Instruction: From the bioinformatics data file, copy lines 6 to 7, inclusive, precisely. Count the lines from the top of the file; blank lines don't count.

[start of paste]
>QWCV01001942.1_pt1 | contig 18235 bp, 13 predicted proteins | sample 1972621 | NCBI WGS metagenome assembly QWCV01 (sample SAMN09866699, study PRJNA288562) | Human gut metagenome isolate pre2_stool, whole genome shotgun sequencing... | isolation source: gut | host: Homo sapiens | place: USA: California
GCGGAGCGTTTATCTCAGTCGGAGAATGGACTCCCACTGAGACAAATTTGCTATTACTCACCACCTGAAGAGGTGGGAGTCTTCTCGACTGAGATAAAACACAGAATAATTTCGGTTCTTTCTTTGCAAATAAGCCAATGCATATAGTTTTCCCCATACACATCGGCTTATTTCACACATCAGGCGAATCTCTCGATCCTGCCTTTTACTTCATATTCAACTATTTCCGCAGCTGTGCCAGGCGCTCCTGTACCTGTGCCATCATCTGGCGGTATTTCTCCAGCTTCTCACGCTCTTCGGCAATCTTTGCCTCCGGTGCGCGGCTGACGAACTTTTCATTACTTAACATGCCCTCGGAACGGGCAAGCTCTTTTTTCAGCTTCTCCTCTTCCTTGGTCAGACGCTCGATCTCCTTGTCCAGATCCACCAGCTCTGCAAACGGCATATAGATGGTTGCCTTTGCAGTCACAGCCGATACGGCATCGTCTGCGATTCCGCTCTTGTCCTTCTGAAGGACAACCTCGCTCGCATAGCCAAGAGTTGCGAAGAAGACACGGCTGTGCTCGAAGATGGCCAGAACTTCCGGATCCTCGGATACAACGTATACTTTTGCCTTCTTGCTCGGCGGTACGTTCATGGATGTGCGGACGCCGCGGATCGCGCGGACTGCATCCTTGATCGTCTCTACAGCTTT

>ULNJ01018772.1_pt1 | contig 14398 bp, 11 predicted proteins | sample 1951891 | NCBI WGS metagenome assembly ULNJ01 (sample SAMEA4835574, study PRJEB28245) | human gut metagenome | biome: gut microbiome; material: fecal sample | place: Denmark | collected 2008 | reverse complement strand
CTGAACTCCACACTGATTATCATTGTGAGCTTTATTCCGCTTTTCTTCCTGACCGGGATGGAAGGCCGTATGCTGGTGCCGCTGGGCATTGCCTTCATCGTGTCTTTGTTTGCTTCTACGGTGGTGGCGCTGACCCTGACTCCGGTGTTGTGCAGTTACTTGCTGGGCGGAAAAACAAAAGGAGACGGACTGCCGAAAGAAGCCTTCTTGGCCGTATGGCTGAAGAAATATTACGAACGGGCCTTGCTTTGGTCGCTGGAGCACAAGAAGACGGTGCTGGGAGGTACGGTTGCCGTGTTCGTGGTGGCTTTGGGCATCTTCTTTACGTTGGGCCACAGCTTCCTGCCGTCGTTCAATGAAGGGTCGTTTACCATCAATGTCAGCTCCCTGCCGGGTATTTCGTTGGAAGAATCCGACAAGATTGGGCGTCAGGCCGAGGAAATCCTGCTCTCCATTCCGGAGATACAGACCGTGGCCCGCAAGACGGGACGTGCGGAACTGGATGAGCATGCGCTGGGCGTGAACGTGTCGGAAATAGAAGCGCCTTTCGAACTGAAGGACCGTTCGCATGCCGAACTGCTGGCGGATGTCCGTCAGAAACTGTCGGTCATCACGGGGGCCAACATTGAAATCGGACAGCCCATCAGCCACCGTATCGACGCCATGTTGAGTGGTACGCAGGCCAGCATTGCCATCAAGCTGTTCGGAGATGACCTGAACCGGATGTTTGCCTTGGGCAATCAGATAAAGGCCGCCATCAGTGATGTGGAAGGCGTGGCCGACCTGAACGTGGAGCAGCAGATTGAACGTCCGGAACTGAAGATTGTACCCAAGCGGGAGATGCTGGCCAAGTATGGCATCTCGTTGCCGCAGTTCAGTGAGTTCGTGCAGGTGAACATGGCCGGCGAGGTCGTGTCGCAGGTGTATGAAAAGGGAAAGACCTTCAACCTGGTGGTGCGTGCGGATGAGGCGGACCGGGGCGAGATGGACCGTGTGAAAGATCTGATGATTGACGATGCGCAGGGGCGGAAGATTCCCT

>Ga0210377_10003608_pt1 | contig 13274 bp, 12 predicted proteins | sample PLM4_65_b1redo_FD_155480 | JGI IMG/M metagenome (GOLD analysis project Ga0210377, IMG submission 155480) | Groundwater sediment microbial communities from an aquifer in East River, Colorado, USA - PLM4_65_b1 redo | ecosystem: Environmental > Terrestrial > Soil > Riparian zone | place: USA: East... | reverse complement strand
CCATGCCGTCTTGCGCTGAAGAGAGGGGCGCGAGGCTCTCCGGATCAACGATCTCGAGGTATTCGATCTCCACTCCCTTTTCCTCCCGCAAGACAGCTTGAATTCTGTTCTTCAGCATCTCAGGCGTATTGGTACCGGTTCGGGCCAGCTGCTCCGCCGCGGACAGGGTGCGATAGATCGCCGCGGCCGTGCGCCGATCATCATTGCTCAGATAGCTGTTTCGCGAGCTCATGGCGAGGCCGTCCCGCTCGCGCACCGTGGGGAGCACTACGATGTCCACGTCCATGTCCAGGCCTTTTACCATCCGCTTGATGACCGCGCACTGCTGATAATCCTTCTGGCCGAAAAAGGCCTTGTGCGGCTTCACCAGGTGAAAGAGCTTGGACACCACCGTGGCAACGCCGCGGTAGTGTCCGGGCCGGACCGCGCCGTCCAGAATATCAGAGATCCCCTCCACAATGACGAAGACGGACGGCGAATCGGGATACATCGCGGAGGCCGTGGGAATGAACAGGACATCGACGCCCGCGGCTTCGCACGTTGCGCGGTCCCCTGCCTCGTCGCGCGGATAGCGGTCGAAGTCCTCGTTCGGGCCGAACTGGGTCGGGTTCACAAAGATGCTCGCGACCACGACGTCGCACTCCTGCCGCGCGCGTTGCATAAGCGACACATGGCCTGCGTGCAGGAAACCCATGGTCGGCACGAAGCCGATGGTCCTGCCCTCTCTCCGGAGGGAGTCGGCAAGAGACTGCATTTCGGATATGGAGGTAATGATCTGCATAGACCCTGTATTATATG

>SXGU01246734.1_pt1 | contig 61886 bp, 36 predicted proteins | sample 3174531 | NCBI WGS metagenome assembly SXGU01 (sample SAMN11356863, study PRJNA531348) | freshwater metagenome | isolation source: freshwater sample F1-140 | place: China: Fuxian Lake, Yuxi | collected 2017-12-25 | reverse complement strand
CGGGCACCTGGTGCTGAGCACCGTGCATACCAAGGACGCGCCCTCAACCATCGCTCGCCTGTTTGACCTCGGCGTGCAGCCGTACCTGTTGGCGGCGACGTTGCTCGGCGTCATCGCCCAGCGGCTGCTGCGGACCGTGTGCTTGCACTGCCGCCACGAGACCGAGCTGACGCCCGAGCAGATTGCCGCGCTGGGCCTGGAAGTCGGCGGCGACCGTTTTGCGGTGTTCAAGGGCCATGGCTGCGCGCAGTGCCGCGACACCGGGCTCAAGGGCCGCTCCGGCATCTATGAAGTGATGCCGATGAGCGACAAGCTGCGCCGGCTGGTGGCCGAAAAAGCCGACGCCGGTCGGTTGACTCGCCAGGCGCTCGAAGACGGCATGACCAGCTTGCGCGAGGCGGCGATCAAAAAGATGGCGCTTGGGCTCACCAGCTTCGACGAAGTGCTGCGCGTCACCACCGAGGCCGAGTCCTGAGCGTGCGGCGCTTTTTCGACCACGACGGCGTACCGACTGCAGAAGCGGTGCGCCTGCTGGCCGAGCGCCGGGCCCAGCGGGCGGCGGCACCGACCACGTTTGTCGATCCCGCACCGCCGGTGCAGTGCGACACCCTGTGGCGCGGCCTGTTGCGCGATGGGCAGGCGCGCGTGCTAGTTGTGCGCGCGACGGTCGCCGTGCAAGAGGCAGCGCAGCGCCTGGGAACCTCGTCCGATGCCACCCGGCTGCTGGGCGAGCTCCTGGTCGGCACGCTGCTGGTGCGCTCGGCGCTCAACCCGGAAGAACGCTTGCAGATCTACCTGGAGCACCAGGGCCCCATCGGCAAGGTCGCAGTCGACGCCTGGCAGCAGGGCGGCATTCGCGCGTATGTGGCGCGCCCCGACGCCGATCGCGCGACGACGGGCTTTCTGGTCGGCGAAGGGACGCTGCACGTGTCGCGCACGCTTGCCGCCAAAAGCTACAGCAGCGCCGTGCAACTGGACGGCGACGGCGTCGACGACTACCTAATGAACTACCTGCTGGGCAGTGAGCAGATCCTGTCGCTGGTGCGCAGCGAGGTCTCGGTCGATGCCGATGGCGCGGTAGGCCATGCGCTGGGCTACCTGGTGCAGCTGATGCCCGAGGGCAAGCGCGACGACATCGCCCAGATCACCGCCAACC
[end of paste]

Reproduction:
CCATGCCGTCTTGCGCTGAAGAGAGGGGCGCGAGGCTCTCCGGATCAACGATCTCGAGGTATTCGATCTCCACTCCCTTTTCCTCCCGCAAGACAGCTTGAATTCTGTTCTTCAGCATCTCAGGCGTATTGGTACCGGTTCGGGCCAGCTGCTCCGCCGCGGACAGGGTGCGATAGATCGCCGCGGCCGTGCGCCGATCATCATTGCTCAGATAGCTGTTTCGCGAGCTCATGGCGAGGCCGTCCCGCTCGCGCACCGTGGGGAGCACTACGATGTCCACGTCCATGTCCAGGCCTTTTACCATCCGCTTGATGACCGCGCACTGCTGATAATCCTTCTGGCCGAAAAAGGCCTTGTGCGGCTTCACCAGGTGAAAGAGCTTGGACACCACCGTGGCAACGCCGCGGTAGTGTCCGGGCCGGACCGCGCCGTCCAGAATATCAGAGATCCCCTCCACAATGACGAAGACGGACGGCGAATCGGGATACATCGCGGAGGCCGTGGGAATGAACAGGACATCGACGCCCGCGGCTTCGCACGTTGCGCGGTCCCCTGCCTCGTCGCGCGGATAGCGGTCGAAGTCCTCGTTCGGGCCGAACTGGGTCGGGTTCACAAAGATGCTCGCGACCACGACGTCGCACTCCTGCCGCGCGCGTTGCATAAGCGACACATGGCCTGCGTGCAGGAAACCCATGGTCGGCACGAAGCCGATGGTCCTGCCCTCTCTCCGGAGGGAGTCGGCAAGAGACTGCATTTCGGATATGGAGGTAATGATCTGCATAGACCCTGTATTATATG

>SXGU01246734.1_pt1 | contig 61886 bp, 36 predicted proteins | sample 3174531 | NCBI WGS metagenome assembly SXGU01 (sample SAMN11356863, study PRJNA531348) | freshwater metagenome | isolation source: freshwater sample F1-140 | place: China: Fuxian Lake, Yuxi | collected 2017-12-25 | reverse complement strand